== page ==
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January 16, 2008

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Tom

Hey there,

It’s a doc blog love-in. I love it! But, listen, this is what I meant when I said that film festival programmers have a vested interest in the films that they vote for. Classic example: Spellbound. There’s a movie that Sundance passed on but South by Southwest gave the Jury Prize to. Spellbound then goes on to being recognized for the great film that it is. That makes South by Southwest look good, especially if the film’s Oscar run ad campaign mentions its being at that festival, or the DVD has on its jacket that it was at such and such festival. So, when voting time comes for the AJ Awards (hey, that has a nice ring to it, no?), the South by Southwest programmer has more of an interest in it winning more awards than, say, the Sundance person. It compels the programmers to champion the most popular films from their own fest rather than, simply, the best films. I’m not suggesting that there’s an award show under the sun that has totally impartial judges or that festival programmers are toads. I just think this issue needs to be considered.

Tom

Tom Hall

As one of the Programmers who was involved in the selection, I wanted to chime in here; I think this is a fair concern. The only counter-argument I can offer is that you'll have to take my word for it when I say that the films I voted for in each category, many of which never played my festival, were the ones I thought were the best qualified. I hope that critics will take notice of the fact that I rarely discuss films that have played our festival on my blog-- we're not really in the business of self-promotion in terms of attaching ourselves to the non-festival success of the films that play our festival. The Sarasota Film Festival wishes all of the films that played our festival (and those that did not) to have a vibrant life before and after our festival; We gain nothing from the awards that films at our festival go on to win. We don't put out press releases crowing about the success of the films, I don't blog about award winners, and non-Sarasota FF awards are never mentioned in our festival's publicity materials.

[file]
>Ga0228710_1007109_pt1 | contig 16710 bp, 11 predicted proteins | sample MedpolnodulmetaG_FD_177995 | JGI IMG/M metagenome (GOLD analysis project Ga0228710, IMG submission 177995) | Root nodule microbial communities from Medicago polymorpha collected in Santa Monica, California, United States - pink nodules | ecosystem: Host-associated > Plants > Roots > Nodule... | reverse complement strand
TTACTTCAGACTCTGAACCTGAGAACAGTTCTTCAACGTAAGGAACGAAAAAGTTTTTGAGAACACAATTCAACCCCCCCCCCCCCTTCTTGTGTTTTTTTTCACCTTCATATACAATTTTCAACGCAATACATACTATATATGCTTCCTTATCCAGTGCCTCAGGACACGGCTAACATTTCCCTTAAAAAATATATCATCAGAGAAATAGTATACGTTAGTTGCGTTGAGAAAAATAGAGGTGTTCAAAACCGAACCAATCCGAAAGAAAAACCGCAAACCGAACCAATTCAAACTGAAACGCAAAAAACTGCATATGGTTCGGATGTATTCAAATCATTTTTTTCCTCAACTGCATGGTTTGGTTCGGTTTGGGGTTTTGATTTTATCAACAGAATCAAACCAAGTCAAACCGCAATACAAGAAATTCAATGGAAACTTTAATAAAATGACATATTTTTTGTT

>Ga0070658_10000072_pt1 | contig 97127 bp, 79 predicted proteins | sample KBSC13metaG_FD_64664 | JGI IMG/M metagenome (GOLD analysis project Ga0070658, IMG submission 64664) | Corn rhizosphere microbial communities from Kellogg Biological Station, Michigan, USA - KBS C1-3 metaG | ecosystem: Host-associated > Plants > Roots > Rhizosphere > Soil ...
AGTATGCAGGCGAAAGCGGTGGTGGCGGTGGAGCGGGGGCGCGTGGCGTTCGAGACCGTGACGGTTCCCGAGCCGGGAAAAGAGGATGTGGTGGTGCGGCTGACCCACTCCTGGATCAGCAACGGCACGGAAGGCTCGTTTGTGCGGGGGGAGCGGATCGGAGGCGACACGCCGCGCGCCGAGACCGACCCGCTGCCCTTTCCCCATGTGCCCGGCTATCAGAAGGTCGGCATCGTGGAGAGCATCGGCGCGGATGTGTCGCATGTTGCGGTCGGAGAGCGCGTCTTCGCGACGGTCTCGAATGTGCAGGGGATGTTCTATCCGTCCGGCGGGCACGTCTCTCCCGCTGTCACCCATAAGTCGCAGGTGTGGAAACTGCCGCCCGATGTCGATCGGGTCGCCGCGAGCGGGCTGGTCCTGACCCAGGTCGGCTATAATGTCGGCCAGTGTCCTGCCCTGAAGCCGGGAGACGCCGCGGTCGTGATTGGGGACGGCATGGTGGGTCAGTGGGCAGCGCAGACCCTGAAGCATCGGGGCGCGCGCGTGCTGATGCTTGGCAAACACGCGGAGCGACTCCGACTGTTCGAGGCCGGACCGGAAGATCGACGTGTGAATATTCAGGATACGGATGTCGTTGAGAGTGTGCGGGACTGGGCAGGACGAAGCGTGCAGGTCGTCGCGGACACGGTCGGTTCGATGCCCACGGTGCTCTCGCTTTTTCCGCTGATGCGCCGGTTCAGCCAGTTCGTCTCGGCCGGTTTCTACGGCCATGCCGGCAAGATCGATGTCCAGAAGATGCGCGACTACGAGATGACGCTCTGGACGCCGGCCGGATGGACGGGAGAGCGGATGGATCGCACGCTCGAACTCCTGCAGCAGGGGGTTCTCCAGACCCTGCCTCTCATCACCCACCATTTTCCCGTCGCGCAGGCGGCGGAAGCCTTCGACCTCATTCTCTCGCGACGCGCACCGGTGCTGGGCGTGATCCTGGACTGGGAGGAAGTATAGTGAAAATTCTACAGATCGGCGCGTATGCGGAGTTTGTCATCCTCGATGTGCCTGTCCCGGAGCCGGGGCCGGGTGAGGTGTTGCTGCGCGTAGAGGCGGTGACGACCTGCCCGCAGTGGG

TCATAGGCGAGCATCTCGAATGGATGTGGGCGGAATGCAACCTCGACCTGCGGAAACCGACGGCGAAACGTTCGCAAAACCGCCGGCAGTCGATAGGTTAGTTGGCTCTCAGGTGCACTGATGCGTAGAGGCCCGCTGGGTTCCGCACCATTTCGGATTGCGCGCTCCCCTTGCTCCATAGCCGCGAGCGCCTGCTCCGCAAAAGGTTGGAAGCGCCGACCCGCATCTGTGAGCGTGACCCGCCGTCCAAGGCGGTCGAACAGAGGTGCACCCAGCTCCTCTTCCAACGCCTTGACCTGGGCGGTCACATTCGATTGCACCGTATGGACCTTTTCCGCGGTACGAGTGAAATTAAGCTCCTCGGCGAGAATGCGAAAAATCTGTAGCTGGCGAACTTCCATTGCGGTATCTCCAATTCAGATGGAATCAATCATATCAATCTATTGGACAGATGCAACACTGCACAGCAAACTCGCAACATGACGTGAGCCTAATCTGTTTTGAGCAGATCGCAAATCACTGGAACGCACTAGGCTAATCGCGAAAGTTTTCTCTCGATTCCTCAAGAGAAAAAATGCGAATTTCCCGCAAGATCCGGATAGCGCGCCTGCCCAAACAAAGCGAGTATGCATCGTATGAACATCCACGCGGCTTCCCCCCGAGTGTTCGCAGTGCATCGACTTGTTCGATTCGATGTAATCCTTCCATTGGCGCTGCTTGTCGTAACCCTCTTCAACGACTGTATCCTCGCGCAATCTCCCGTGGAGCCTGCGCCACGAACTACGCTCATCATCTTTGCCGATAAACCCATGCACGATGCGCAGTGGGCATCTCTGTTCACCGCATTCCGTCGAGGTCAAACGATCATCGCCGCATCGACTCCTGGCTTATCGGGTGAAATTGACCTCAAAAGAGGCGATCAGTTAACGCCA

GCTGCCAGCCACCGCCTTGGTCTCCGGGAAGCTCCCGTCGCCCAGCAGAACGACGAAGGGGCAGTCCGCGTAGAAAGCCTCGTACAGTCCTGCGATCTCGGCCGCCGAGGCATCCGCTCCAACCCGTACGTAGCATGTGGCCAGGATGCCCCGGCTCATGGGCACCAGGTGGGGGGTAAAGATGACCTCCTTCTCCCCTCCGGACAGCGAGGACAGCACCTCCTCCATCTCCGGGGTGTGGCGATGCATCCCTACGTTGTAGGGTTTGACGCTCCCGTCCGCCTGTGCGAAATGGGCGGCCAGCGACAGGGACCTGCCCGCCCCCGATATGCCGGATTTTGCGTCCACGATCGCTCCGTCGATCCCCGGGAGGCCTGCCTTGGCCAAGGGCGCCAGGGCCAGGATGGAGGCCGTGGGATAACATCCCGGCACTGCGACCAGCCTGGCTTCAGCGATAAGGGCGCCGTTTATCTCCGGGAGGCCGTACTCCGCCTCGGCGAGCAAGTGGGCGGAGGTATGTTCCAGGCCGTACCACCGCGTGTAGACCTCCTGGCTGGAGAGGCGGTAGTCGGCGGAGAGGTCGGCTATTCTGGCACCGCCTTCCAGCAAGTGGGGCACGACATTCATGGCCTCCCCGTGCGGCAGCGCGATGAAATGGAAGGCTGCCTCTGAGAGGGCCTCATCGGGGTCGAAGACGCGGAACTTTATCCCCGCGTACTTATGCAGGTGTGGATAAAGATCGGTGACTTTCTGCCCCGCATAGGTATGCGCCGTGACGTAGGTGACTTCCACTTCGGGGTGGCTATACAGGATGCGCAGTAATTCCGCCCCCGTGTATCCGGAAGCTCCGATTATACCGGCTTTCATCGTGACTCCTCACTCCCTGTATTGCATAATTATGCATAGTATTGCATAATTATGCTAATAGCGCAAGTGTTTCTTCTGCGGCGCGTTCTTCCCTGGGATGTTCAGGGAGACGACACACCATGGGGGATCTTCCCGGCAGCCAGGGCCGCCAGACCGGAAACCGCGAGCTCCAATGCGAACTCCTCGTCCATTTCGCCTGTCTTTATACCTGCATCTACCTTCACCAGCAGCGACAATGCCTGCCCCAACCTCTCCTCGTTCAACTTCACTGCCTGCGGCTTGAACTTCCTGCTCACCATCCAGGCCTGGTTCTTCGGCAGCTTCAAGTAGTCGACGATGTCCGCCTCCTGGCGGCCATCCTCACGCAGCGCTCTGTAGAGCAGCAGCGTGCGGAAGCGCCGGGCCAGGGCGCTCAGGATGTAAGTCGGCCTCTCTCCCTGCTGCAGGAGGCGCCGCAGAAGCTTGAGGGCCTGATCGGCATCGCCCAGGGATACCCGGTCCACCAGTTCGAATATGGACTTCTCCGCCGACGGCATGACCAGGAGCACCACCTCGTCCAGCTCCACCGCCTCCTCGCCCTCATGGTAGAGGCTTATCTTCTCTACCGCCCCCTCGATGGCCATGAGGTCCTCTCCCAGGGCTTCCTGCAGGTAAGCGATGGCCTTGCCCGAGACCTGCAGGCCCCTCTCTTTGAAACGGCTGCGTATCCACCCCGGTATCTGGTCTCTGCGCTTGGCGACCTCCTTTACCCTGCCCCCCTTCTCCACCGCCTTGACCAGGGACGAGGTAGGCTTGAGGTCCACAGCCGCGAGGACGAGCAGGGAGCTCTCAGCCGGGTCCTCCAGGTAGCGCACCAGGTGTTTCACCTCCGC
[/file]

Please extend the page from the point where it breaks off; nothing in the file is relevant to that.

That said, I can see where people are coming from in thinking that some might use their votes as an act of self-promotion; All I can say is I know most of my colleagues who voted and I doubt any of them would participate in this way. Obviously, the reason the films on the list that played at Sarasota were programmed was because we very much liked those films. But I also loved several films that did not fall within my festival's window or that were not available to us and I voted according to my own belief in the movies as art; the thought that somehow Sarasota would share in the glory never crossed my mind. My vote was for the films I thought best represented the art of documentary filmmaking as I know and love it.

--Tom Hall
Director of Programming
The Sarasota Film Festival

AJ Schnack

Tom Hall,

Thanks for those comments. I was going to express the same thoughts but you said it better than I was about to.

It is a fair point of concern to raise, but as Tom Hall suggested, it was not borne out in practice. And although I smile thinking about a fictional situation in which programmers from Sundance and SXSW try to one-up the other with their tally of nominations or wins in the new nonfiction awards, it's probably not in the character of this particular batch of programmers. (Nor have we yet established such sought-after luster, but give us time.)

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